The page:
Salish Sea Hydrophone Network and Orca Network
The Salish Sea Hydrophone Network and Orca Network are two citizen science projects dedicated to furthering our understanding of abundance, distribution, behavior, and habitat use by the endangered population of Southern Resident Killer Whales, also called orcas. The Hydrophone Network lets the public listen for orcas through their computers and phones, while the Orca Network gathers and disseminates sightings of orcas as they move between Puget Sound, the Fraser River, and the Pacific Ocean.
Source: Puget Sound Partnership 2012 State of the Sound. Used by permission.
Listening to Orcas
The Salish Sea Hydrophone Network started in 2007 and now includes five hydrophones (underwater microphones): two on San Juan Island, and one each at Port Townsend Marine Science Center, the Seattle Aquarium, and Neah Bay. By monitoring the sounds streaming live on orcasound.net, scientists, educators, and the public can help detect loud calls and clicks made by orcas as they communicate and hunt. Listeners can also help detect noise pollution caused by Naval sonar and vessel traffic.
For orcas and other whales, the underwater sound environment is critical to their sensory experience and behavior. Orcas communicate with each other over short and long distances with a variety of clicks, chirps, squeaks, and whistles. They also use echolocation to locate prey and to navigate.
Hydrophone Network volunteers log their observations on a collaborative Google spreadsheet online or report detections via email. Volunteer observations help to direct field research, including prey sampling studies that revealed the orcas strong preference for Chinook salmon and fecal sampling studies that show orcas may be prey-limited. In addition, the hydrophone network enabled early detection of a new orca calf in 2009.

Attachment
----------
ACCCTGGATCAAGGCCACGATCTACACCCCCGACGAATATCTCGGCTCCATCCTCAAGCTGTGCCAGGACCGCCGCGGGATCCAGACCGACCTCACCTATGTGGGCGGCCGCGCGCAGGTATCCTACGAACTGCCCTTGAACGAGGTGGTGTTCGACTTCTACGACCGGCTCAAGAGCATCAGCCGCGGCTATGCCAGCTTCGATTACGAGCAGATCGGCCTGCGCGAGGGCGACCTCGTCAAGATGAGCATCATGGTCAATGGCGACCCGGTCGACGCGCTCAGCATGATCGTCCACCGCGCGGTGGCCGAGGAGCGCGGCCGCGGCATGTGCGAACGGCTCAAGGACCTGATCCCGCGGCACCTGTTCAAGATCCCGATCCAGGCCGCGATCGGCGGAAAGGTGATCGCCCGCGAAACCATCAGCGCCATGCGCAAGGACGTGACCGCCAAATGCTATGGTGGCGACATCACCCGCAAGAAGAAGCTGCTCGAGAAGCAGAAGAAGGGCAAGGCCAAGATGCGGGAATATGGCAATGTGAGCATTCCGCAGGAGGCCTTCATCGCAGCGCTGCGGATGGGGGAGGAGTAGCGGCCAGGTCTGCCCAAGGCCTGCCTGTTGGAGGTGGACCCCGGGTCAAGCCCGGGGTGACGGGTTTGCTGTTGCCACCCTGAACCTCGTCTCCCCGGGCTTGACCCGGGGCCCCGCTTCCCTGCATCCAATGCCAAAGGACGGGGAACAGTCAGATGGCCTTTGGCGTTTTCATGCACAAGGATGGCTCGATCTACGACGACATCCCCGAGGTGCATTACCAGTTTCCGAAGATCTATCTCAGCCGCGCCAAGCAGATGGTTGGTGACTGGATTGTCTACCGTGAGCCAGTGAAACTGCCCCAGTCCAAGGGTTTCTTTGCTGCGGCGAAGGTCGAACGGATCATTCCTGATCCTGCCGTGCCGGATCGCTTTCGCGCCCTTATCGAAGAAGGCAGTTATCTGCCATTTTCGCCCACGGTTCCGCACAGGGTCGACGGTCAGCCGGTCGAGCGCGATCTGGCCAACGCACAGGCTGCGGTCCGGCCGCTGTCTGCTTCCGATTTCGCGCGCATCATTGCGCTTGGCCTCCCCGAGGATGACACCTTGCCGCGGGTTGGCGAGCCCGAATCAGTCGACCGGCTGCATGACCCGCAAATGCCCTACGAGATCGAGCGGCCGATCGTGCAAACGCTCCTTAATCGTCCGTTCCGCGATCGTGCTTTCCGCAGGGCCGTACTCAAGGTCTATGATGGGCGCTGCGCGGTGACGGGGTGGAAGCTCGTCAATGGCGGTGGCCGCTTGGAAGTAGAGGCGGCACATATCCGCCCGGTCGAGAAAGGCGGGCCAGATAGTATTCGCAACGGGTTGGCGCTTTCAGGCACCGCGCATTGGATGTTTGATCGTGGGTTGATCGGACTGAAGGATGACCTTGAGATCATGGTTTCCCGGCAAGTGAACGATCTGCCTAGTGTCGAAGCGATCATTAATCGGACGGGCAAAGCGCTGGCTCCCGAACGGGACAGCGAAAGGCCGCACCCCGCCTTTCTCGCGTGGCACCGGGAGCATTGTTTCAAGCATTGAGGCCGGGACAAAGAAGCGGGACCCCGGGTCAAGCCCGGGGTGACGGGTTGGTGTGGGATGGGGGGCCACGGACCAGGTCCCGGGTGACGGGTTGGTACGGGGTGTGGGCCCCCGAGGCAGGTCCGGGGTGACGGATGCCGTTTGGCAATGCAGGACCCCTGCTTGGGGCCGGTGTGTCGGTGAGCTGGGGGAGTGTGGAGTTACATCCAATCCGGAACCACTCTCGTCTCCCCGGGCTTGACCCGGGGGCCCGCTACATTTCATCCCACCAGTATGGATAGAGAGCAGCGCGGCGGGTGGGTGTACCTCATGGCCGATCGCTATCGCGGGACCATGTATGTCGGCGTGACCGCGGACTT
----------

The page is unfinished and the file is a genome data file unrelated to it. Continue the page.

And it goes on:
The Network allows friendly competition and collaboration between volunteer listeners and computers. In detecting when orcas passed by a proposed tidal turbine site near Port Townsend, human listeners heard the orcas 10 of the 22 times they passed by (45%) while auto-detection software detected them 14 times (64%). When both approaches were combined orcas were detected 17 times (77%).
The number of orcasound.net visitors per day rises from a mid-winter low of about ten to a summertime average of approximately 100, with occasional spikes to 200-350. Listeners are predominantly from the U.S. (75%) and Canada (13%), so observers from distant time zones are sought to boost nighttime detection rates.
Watching for Orcas
Given the wide-ranging travels of the Southern Resident Killer Whales and other whales in the Salish Sea, it is impossible for the few whale researchers to track all the individuals on a regular basis.
Orca Network’s Whale Sighting Network was started in 2001 to provide more information on Southern Resident Killer Whale travels in inland and coastal waters. In addition, the network also raises aware- ness, educates the public, and provides a networking and communication system for researchers, educators, and the public. There are currently more than 7,000 participants on the Sighting Network email list, and more than 14,000 subscribers to the Facebook page.
With more than 15,000 sightings reported to date by the hundreds of participants in the Sighting Network, Orca Network harnesses broad public interest in whales to provide researchers with critical information for tracking these endangered whales.
Through the Sighting Network, volunteers report sightings of whales, which provide valuable information on habitat use, social and foraging patterns, and behaviors for researchers managing the recovery of Southern Resident Killer Whales. Reports are compiled and sent to researchers, natural resource managers, and educators and are available on the Orca Network website, Facebook page, and Twitter feed.
The Sighting Network also provides an important communication and tracking tool during emergency situations such as oil spills and entangled whales. It also helps identify orcas out of their usual habitat, such as Springer, the Northern Resident orca calf who was reported through the Sighting Network in Swinomish Channel, then off Edmonds, before showing up off Vashon Island. She was relocated to her home in Canadian waters in 2002.
More information about the Salish Sea Hydrophone Network and the Orca Network’s Whale Sighting Network can be found at: